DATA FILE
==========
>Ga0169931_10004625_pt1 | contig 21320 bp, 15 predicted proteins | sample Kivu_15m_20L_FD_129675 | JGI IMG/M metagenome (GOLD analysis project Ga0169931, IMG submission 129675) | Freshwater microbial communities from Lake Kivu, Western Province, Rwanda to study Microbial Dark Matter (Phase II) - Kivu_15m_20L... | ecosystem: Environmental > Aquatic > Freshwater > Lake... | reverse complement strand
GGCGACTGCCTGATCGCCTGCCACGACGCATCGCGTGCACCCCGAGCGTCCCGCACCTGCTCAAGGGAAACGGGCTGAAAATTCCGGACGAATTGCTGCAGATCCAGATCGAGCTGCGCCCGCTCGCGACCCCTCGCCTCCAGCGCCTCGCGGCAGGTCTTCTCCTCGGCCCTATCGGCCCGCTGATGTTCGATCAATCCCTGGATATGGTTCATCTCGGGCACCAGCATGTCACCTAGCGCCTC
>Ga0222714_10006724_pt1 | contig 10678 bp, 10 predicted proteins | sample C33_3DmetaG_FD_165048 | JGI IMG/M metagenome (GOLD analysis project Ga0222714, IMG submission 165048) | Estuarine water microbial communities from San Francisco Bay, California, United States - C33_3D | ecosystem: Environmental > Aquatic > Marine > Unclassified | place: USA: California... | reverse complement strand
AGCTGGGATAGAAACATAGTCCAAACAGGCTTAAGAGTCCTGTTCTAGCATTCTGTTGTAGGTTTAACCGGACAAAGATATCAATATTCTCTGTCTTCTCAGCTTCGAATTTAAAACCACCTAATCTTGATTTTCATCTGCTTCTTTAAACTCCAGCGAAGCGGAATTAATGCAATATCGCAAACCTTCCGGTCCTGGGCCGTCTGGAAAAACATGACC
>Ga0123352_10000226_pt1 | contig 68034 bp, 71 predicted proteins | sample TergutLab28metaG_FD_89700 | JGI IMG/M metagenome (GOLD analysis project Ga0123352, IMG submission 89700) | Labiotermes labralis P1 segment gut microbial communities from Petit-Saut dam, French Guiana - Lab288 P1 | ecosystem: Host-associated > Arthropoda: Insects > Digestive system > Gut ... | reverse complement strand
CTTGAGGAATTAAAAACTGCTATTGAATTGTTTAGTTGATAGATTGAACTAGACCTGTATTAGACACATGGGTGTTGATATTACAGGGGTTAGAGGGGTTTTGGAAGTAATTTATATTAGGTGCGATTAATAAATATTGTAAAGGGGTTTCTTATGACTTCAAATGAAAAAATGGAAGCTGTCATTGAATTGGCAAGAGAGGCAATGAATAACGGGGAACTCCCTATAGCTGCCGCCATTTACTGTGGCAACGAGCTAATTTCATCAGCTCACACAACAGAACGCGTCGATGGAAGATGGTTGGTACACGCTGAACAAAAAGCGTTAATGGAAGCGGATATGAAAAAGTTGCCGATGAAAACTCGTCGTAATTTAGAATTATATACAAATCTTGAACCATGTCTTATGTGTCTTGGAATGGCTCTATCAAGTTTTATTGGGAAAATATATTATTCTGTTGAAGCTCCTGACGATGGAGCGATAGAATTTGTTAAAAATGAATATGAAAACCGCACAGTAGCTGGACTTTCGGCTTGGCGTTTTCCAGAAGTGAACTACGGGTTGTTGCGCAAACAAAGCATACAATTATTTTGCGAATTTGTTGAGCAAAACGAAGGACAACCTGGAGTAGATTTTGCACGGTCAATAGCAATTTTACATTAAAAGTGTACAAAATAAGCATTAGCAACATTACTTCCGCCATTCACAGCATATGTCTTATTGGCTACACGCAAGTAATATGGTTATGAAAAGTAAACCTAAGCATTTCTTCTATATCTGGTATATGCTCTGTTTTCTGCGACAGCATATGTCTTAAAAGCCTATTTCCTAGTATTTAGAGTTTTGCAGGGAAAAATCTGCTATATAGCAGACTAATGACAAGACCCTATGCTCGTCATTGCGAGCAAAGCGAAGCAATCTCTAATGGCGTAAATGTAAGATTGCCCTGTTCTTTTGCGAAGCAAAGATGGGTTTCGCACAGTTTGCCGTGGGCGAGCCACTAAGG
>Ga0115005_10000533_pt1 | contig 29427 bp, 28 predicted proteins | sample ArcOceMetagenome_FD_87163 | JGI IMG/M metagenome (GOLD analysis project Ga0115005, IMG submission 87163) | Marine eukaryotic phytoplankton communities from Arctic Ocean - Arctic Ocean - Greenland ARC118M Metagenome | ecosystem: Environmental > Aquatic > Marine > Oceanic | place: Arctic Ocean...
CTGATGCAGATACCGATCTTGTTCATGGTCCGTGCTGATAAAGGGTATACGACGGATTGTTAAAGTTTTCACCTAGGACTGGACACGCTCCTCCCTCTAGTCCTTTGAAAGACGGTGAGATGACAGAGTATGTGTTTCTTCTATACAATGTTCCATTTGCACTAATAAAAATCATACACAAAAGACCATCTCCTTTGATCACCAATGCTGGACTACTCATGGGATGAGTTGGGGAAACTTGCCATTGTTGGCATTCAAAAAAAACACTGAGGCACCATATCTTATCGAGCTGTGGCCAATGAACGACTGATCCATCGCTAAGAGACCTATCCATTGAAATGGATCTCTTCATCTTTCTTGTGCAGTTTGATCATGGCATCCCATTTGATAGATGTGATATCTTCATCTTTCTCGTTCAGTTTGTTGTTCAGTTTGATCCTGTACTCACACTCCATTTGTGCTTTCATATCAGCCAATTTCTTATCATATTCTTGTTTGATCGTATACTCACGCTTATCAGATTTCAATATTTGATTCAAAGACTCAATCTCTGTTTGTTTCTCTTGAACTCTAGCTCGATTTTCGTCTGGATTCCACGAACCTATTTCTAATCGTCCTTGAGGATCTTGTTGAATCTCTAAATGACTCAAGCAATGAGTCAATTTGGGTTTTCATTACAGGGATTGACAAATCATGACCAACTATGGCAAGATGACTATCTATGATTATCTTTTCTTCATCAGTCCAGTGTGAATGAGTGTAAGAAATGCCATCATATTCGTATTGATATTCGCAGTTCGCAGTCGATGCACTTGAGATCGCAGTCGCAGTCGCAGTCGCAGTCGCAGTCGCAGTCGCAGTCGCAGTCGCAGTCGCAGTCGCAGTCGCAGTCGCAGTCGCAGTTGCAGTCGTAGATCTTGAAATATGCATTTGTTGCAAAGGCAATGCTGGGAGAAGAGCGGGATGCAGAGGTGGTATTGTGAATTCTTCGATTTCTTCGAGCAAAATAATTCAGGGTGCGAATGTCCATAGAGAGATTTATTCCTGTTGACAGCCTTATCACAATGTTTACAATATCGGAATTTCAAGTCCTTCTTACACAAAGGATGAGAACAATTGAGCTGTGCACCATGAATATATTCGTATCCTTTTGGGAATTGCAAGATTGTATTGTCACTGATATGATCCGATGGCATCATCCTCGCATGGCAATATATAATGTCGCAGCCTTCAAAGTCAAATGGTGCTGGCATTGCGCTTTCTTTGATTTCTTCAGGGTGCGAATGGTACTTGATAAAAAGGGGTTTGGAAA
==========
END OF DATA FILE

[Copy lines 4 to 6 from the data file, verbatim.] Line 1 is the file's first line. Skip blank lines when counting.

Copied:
AGCTGGGATAGAAACATAGTCCAAACAGGCTTAAGAGTCCTGTTCTAGCATTCTGTTGTAGGTTTAACCGGACAAAGATATCAATATTCTCTGTCTTCTCAGCTTCGAATTTAAAACCACCTAATCTTGATTTTCATCTGCTTCTTTAAACTCCAGCGAAGCGGAATTAATGCAATATCGCAAACCTTCCGGTCCTGGGCCGTCTGGAAAAACATGACC
>Ga0123352_10000226_pt1 | contig 68034 bp, 71 predicted proteins | sample TergutLab28metaG_FD_89700 | JGI IMG/M metagenome (GOLD analysis project Ga0123352, IMG submission 89700) | Labiotermes labralis P1 segment gut microbial communities from Petit-Saut dam, French Guiana - Lab288 P1 | ecosystem: Host-associated > Arthropoda: Insects > Digestive system > Gut ... | reverse complement strand
CTTGAGGAATTAAAAACTGCTATTGAATTGTTTAGTTGATAGATTGAACTAGACCTGTATTAGACACATGGGTGTTGATATTACAGGGGTTAGAGGGGTTTTGGAAGTAATTTATATTAGGTGCGATTAATAAATATTGTAAAGGGGTTTCTTATGACTTCAAATGAAAAAATGGAAGCTGTCATTGAATTGGCAAGAGAGGCAATGAATAACGGGGAACTCCCTATAGCTGCCGCCATTTACTGTGGCAACGAGCTAATTTCATCAGCTCACACAACAGAACGCGTCGATGGAAGATGGTTGGTACACGCTGAACAAAAAGCGTTAATGGAAGCGGATATGAAAAAGTTGCCGATGAAAACTCGTCGTAATTTAGAATTATATACAAATCTTGAACCATGTCTTATGTGTCTTGGAATGGCTCTATCAAGTTTTATTGGGAAAATATATTATTCTGTTGAAGCTCCTGACGATGGAGCGATAGAATTTGTTAAAAATGAATATGAAAACCGCACAGTAGCTGGACTTTCGGCTTGGCGTTTTCCAGAAGTGAACTACGGGTTGTTGCGCAAACAAAGCATACAATTATTTTGCGAATTTGTTGAGCAAAACGAAGGACAACCTGGAGTAGATTTTGCACGGTCAATAGCAATTTTACATTAAAAGTGTACAAAATAAGCATTAGCAACATTACTTCCGCCATTCACAGCATATGTCTTATTGGCTACACGCAAGTAATATGGTTATGAAAAGTAAACCTAAGCATTTCTTCTATATCTGGTATATGCTCTGTTTTCTGCGACAGCATATGTCTTAAAAGCCTATTTCCTAGTATTTAGAGTTTTGCAGGGAAAAATCTGCTATATAGCAGACTAATGACAAGACCCTATGCTCGTCATTGCGAGCAAAGCGAAGCAATCTCTAATGGCGTAAATGTAAGATTGCCCTGTTCTTTTGCGAAGCAAAGATGGGTTTCGCACAGTTTGCCGTGGGCGAGCCACTAAGG